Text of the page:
December 8, 2013
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Tuesday, December 04, 2012
Ten years ago today, the Cubs made one of their best deals in recent times. On that day, they got half an infield virtually free.
On Dec. 4, 2002, the Los Angels Dodgers gave the Cubs first baseman Eric Karros and second baseman Mark Grudzielanek in exchange for catcher Todd Hundley and prospect Chad Hermanson.
Let’s just say this didn’t work out the way the Dodgers expected it would. However, as is often the case in trades that end up lopsided, you can understand the thought process at work for LA.
Karros and Grudzielanek both looked definitely past their prime. In fact, they were pretty much textbook examples of the sort of players you wouldn’t want on your team in their early-to-mid 30s.
Both had been good but certainly never great players in their 20s. Guys like that aren’t known for aging too well once they hit the wrong side of 30. And in fact, that’s exactly what had happened to both. Karros had a respectable if unspectacular .271 batting average at age 34 in 2002—but you need to do more than that at first base. Karros hadn’t, with just middling power and not many walks or speed. The year before had been even worse as he’d hit only .235.
Karros' bounce back in batting average in 2002 gave him some trade value, but he looked like a bad bet moving forward.
Grudzielanek hadn’t yet fallen off offensively. In 2002 he did what he normally did—hit around .270 without much power or many walks—so you figured it would be sooner rather than later that Father Time caught up with him. He wasn’t great, but he was holding up, so package him off with Karros to see what you can get. Besides, the Dodgers had a pair of young infielders they liked in Cesar Izturis and Alex Cora, so the aging Grudz was expendable.
Todd Hundley looked interesting. He’d been great for the Dodgers in 2000, belting 24 homers with a .284 average in just 90 games. Things had fallen apart for him since then. With the Cubs in 2001-02, Hundley had hit around .200 with a disastrously bad relationship with the fans. (Most notably, he once gave a Wrigley Field fan the finger—and it happened just as WGN had its camera on him. Oops!)
Also, Hundley, like the Dodgers infielders, was in his 30s and could be done. He also played catcher, the most physically demanding position. He was perhaps the best bet of the bunch to be through as a productive player.
But Hundley had been very good from 1995-2000. In that prime, he was better than either Karros or Grundzielanek had ever been. That wasn’t so long ago and maybe Hundley just needed a change of scenery. Besides, he still had power, belting 16 homers in under 100 games for the Cubs in 2002. So the Dodgers were willing to take a gamble on him, provided the Cubs threw in a prospect like Hermanson.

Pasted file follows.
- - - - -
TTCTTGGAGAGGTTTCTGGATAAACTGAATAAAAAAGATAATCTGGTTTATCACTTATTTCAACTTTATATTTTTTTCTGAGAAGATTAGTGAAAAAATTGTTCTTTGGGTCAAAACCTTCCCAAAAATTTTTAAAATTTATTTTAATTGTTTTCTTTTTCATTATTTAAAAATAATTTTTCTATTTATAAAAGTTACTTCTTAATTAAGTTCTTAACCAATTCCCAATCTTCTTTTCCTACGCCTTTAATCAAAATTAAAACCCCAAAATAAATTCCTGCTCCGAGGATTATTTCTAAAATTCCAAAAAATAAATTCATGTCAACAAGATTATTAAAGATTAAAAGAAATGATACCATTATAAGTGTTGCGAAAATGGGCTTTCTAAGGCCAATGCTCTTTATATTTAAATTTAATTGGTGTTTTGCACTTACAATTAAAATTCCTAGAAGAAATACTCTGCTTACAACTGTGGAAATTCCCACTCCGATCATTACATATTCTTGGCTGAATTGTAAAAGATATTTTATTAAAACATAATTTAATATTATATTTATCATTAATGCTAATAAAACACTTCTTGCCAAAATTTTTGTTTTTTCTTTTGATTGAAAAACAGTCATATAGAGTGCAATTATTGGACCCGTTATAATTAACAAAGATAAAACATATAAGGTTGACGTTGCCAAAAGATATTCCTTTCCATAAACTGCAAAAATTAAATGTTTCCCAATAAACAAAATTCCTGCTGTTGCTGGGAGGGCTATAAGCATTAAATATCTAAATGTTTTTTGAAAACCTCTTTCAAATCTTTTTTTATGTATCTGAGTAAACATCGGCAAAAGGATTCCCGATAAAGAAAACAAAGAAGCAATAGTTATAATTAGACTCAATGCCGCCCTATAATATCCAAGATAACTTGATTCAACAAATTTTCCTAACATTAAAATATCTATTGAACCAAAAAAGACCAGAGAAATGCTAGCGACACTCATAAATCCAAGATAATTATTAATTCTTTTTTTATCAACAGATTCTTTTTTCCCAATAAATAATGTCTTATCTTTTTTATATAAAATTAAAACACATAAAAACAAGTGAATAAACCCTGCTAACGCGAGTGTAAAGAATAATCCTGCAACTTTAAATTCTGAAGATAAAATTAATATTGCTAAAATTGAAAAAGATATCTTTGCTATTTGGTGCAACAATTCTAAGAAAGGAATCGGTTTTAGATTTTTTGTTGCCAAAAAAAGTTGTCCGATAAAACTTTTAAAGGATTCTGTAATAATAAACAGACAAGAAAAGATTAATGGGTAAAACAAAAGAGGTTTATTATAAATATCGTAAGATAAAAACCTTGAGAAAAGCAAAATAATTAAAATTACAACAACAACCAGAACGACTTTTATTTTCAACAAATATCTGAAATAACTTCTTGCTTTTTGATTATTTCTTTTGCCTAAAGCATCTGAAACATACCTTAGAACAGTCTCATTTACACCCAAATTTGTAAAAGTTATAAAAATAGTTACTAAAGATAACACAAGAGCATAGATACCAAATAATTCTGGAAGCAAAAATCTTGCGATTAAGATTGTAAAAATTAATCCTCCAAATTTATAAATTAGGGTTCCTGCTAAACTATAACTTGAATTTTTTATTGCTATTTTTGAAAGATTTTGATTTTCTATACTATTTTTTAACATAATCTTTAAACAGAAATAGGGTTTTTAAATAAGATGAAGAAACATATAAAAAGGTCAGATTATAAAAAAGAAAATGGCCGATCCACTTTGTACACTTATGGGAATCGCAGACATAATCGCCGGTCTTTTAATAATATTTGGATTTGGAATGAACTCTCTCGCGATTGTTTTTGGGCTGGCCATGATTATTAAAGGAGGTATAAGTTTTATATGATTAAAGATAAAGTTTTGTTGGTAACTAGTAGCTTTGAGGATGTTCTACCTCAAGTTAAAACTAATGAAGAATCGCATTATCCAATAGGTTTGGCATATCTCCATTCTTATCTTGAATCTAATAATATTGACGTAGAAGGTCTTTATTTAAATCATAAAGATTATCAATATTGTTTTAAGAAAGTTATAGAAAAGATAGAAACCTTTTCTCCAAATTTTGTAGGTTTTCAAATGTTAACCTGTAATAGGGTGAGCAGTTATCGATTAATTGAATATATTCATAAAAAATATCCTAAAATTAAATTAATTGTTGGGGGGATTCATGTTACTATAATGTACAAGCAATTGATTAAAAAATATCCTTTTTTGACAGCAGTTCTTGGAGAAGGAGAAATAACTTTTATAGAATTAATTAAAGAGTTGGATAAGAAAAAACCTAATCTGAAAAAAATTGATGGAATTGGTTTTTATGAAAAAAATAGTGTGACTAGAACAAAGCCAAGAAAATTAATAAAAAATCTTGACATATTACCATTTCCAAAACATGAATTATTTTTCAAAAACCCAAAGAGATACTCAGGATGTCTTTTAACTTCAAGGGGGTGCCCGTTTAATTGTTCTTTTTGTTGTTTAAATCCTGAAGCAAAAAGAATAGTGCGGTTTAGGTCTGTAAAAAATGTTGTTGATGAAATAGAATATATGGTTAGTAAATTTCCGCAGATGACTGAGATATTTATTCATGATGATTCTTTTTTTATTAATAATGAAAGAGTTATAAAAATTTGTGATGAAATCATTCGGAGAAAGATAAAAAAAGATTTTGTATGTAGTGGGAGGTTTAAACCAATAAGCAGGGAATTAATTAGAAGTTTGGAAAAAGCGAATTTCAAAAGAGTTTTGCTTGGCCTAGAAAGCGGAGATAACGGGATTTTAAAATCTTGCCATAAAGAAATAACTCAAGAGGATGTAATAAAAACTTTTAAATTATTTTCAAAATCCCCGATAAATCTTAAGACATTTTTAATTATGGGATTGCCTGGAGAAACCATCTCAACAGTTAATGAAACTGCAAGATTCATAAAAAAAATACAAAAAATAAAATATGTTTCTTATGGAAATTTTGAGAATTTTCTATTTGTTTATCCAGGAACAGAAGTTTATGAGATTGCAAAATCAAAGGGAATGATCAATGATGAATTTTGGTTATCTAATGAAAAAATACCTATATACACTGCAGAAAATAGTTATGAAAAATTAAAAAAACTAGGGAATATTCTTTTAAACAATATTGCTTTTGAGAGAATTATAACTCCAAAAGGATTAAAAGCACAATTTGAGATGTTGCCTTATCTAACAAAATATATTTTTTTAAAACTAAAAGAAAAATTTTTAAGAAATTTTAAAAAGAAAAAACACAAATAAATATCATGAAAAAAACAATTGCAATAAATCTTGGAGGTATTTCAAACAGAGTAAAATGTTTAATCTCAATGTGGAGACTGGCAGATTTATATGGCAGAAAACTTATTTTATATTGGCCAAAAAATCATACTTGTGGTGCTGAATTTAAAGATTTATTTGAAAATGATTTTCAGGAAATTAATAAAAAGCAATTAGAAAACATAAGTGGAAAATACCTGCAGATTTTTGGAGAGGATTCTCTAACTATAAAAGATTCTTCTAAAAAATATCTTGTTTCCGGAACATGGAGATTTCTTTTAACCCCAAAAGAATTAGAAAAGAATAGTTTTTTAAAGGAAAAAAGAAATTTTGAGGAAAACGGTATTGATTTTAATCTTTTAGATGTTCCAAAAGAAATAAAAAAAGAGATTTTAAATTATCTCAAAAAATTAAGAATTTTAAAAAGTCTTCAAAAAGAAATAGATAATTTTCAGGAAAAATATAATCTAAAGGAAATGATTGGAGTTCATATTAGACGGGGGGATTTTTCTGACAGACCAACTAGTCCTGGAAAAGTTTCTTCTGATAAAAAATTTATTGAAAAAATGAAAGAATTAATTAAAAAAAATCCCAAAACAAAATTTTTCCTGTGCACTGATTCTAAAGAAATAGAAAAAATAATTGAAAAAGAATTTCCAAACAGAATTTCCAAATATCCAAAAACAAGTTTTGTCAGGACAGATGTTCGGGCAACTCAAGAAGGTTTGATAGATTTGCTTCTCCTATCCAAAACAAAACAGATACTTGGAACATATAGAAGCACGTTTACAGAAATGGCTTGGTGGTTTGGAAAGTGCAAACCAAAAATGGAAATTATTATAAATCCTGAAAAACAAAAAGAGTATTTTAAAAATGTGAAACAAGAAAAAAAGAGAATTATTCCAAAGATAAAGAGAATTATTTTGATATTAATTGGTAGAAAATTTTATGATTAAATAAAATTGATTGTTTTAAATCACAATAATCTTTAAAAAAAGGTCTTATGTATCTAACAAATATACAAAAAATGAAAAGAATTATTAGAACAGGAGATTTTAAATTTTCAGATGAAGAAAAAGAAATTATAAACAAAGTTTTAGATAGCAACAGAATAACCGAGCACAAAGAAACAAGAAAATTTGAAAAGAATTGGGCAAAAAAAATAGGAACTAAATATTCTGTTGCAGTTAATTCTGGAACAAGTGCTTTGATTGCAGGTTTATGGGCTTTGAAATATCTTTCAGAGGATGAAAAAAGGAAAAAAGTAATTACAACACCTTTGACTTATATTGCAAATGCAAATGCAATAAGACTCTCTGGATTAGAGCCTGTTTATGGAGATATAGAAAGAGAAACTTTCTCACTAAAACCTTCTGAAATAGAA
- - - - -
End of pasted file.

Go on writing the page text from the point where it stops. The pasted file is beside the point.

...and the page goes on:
Well, Hermanson didn’t do diddly for the Dodgers. He spent the year in the minors, collecting four hits in 11 games for the big league club before they let him depart in the offseason.
However, as minimal as Hermanson’s achievements were, it still nearly outshone Hundley. Hermanson had just four hits? Hundley got only six. Sure, two were homers—but it’s six hits in 21 games played. Hundley was done as a major leaguer.
Meanwhile, Eric Karros had one of the greatest first halves of his career. He entered the All-Star break batting a bizarrely high .323—and then he went 7-for-12 after the break. On July 22, he was hitting .338, which would dwarf his previous career high of .304.
Instead he flopped badly. He batted just .202 with eight extra base hits down the stretch, but his early heroics were enough to give him his best overall offensive season in four years. Still, as Branch Rickey had said, it’s better to trade a player one year too early than one year too late, and the Dodgers had just traded him a half-season too early.
Then there is Grudzielanek. Inconceivably, the 33-year-old enjoyed the best year of his career, batting .314. That proved to be no fluke as he hit .302 from 2003-08. Sure it can help leaving Dodger Stadium but it shouldn’t help that much—especially not for someone who was that old.
So the Dodgers traded Karros a half-season too early, and Grudzielanek a half-dozen seasons too early, all for a pair of players who gave them 10 hits.
As for the Cubs, behind the unexpectedly good production from their new first and second basemen, they made the postseason and nearly claimed the team’s first pennant since 1945.
That was one heck of a one-sided trade that occurred a decade ago on Dec. 4, 2002.
Aside from that, many other events today celebrate their anniversary or “day-versary” (which is something that occurred X-thousand days ago). Here they are, with the better ones in bold for you to skim.
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